Robert Carter is a regular customer of ours at Gainesville’s Union Street Farmers’ Market, and is now a contributor to our blog with these healthy and tasty recipes. He is a dietetics student at the University of Florida and we are happy to be sharing his love of vegan food with the world! Below are some suggestions Robert sent our way for preparing select produce items from this past week’s share. He will be sending updated suggestions for winter season produce items in the weeks to come. Stay tuned!
Snow peas: Added to any meal in both raw and cooked forms, snow peas are a great way to introduce Vitamin C and iron. In addition to the vitamin and mineral content, a serving of snow peas brings almost no fat, but almost a fifth of the daily fiber prescribed in the dietary guidelines for Americans. In addition snow peas bring along vitamins A and K to round out their nutritional profile.
Collards: Collards are great because they are efficient plants. The broad leaves provide a massive surface area allowing storage space for nutrients like: Vitamin A, Vitamin K, Iron, Calcium, and Manganese; without taking up a lot of space in your refrigerator. In addition to bringing massive nutrition in comparison to its caloric load, collards just beg to be cooked. Heat unlocks the real treasure trove of nutrition in the collard leaf making those vitamins and minerals above exponentially more available, while still packing a fiber punch to keep your gut happy and in working order. This hearty green can take the heat and has earned its rightful place in your kitchen. You can go the traditional route and cook it with meats, or use some less traditional methods like using aromatics (onions, carrots, celery, thyme parsley, etc.) when you cook them.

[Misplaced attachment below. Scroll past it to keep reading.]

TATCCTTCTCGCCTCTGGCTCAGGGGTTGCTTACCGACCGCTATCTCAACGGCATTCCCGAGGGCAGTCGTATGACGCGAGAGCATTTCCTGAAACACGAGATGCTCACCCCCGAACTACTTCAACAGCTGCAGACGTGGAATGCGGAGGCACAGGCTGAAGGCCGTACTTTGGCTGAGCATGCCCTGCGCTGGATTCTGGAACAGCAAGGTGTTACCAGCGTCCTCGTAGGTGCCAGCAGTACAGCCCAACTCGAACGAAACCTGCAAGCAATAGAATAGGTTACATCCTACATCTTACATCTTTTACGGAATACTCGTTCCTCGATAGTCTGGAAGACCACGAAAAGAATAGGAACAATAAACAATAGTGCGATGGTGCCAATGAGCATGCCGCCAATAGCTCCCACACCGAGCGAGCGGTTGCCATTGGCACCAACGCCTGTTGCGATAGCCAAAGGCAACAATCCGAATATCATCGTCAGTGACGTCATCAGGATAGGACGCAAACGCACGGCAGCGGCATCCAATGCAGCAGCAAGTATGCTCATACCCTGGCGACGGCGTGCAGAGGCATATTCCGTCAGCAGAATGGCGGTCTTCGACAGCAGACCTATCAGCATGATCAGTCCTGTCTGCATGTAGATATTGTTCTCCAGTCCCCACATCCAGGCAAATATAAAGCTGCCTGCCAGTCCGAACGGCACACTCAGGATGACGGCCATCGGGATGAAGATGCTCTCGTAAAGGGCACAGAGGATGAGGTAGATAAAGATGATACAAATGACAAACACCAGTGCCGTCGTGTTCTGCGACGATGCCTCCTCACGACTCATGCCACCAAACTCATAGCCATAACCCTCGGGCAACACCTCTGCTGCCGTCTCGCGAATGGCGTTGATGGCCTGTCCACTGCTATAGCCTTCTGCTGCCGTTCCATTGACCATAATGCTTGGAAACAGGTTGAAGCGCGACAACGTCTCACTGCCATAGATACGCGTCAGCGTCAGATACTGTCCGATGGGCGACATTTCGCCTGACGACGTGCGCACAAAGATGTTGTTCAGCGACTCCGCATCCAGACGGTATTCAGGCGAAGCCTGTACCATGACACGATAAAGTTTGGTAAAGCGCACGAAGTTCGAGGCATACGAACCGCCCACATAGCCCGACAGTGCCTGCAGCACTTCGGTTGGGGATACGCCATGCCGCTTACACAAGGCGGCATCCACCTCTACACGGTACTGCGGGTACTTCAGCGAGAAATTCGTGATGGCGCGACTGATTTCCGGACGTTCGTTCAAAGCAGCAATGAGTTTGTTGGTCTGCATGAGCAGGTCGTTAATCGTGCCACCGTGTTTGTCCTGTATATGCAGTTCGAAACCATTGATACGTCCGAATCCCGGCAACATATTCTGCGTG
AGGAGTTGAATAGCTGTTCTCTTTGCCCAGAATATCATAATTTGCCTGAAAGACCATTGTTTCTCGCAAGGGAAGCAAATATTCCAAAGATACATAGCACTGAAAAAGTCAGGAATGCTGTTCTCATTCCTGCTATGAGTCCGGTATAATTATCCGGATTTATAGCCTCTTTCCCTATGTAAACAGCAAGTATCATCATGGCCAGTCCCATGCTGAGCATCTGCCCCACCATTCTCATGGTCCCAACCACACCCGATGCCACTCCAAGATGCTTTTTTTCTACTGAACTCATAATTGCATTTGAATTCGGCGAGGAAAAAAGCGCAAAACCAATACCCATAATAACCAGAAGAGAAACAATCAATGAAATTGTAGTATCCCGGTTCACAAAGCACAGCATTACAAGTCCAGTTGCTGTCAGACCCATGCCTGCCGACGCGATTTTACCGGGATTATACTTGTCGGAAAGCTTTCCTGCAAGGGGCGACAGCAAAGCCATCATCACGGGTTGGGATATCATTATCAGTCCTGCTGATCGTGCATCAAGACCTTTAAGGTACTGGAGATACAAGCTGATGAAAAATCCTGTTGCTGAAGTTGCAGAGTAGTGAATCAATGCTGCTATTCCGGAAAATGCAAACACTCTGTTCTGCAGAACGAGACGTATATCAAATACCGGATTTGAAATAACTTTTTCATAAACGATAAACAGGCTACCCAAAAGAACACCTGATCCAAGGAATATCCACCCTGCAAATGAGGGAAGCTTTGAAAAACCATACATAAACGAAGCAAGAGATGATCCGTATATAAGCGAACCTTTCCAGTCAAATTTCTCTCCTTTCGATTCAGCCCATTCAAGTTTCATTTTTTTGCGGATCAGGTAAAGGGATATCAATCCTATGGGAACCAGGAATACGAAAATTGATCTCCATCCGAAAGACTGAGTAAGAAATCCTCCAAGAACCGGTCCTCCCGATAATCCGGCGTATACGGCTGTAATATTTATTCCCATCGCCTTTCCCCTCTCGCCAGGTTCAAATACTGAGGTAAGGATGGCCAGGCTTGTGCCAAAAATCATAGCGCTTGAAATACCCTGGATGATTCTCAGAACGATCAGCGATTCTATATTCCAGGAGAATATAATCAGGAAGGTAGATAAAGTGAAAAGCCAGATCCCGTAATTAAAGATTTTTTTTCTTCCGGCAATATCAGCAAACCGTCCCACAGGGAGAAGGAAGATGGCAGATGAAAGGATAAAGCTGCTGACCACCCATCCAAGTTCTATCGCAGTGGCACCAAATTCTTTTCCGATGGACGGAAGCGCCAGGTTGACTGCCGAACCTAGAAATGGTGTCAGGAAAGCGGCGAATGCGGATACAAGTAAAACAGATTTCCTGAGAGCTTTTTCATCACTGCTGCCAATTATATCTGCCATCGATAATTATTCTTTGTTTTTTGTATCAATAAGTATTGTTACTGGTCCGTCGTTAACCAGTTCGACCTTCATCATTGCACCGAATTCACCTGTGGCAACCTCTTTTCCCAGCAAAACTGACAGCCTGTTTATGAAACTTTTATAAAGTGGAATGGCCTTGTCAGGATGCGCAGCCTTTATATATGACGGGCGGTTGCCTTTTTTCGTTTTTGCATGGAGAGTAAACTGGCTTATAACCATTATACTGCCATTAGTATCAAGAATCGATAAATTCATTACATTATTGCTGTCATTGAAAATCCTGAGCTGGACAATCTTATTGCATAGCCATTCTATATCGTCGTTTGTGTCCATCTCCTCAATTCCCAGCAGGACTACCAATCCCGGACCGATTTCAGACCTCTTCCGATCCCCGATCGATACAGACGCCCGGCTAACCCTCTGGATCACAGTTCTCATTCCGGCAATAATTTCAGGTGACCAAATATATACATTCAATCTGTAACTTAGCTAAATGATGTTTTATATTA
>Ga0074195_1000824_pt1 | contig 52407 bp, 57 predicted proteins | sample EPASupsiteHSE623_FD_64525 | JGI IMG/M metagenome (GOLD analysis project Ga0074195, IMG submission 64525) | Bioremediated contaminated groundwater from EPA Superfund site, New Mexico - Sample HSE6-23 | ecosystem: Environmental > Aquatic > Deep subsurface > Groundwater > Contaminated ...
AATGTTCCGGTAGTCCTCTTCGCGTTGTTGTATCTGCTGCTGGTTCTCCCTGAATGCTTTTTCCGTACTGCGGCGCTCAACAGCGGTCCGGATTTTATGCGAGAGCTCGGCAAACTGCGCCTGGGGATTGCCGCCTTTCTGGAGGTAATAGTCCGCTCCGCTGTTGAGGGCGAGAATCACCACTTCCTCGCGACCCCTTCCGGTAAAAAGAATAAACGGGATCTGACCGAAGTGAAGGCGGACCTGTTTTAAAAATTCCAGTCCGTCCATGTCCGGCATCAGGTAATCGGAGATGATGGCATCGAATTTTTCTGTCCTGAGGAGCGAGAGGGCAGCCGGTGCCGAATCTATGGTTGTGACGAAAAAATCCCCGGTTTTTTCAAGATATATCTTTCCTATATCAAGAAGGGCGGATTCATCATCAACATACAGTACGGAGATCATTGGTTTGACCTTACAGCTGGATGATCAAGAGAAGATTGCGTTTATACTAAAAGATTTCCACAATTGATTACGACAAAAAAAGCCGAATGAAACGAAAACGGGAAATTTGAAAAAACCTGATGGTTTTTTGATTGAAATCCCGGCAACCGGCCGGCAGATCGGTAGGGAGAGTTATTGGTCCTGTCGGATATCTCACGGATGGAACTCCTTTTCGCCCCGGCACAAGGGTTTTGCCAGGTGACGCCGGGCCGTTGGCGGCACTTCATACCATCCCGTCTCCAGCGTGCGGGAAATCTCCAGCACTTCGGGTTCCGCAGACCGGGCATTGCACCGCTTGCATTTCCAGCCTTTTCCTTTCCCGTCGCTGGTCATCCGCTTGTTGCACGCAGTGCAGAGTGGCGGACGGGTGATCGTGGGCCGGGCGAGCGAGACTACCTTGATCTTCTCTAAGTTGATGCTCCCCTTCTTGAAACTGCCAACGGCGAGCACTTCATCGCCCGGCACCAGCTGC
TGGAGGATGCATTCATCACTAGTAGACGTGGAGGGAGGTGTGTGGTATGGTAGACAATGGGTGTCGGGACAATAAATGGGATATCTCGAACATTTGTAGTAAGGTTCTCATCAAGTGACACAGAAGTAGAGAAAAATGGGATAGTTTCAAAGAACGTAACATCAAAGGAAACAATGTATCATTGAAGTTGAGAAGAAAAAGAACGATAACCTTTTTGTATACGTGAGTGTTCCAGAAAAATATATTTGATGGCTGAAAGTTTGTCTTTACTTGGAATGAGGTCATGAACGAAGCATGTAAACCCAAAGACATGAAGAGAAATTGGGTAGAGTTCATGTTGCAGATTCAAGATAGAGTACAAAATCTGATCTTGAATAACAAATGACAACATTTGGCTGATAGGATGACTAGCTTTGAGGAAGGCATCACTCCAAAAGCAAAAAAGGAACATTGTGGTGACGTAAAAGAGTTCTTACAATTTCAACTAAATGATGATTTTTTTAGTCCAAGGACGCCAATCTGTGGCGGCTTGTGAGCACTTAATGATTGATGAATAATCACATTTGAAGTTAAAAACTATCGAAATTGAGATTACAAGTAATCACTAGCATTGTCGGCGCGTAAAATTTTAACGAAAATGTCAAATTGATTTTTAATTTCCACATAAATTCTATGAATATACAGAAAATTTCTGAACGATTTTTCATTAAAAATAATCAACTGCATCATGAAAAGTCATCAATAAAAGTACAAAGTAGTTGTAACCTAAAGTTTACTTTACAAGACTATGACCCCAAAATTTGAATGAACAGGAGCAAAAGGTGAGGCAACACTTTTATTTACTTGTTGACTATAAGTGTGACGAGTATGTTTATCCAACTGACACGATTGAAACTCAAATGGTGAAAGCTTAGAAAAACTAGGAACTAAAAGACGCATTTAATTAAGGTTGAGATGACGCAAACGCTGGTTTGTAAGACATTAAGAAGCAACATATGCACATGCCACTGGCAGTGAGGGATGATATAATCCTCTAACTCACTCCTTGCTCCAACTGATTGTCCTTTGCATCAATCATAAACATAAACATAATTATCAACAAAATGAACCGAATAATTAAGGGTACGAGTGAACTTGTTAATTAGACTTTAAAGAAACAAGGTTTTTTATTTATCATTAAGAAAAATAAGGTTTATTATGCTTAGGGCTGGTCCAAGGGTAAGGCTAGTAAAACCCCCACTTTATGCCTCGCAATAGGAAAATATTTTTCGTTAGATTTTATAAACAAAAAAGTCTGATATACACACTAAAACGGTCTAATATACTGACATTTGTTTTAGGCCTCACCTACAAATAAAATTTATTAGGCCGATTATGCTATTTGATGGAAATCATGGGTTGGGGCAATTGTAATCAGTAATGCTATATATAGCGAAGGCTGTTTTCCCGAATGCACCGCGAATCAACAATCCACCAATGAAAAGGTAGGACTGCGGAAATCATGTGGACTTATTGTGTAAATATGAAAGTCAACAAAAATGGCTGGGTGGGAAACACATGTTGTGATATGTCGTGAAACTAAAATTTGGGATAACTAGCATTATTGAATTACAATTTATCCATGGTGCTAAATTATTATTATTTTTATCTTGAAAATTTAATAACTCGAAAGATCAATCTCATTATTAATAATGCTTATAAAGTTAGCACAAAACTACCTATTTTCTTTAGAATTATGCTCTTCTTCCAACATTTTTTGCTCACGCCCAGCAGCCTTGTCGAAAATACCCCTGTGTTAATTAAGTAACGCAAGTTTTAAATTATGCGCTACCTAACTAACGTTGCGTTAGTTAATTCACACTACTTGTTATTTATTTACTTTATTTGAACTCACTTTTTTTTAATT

1/2 cup Watermelon Radish
1/2 cup Tokyo Turnips
3 Collard leaves
6 Slender carrots
1 T Lemon juice (or vinegar)
1 T Oil (olive or flax work very well)
Lentils (or any protein)
Buckwheat (or any grain)
nuts and seeds (optional)
1. Boil water to cook lentils and buckwheat. (Lentils are 3:1 and buckwheat is 2:1, if using the same pot go with 5:2)
2. After adding lentils and buckwheat bring pot to a simmer and let cook slightly covered for about 20-25 minutes or until water has cooked off
3. While your pot simmers cut the vegetables and combine in a bowl.
4. Add your acid and toss the veggies until everything is coated.
5. When your lentils and buckwheat are done add them to your salad, salt and pepper to taste and serve.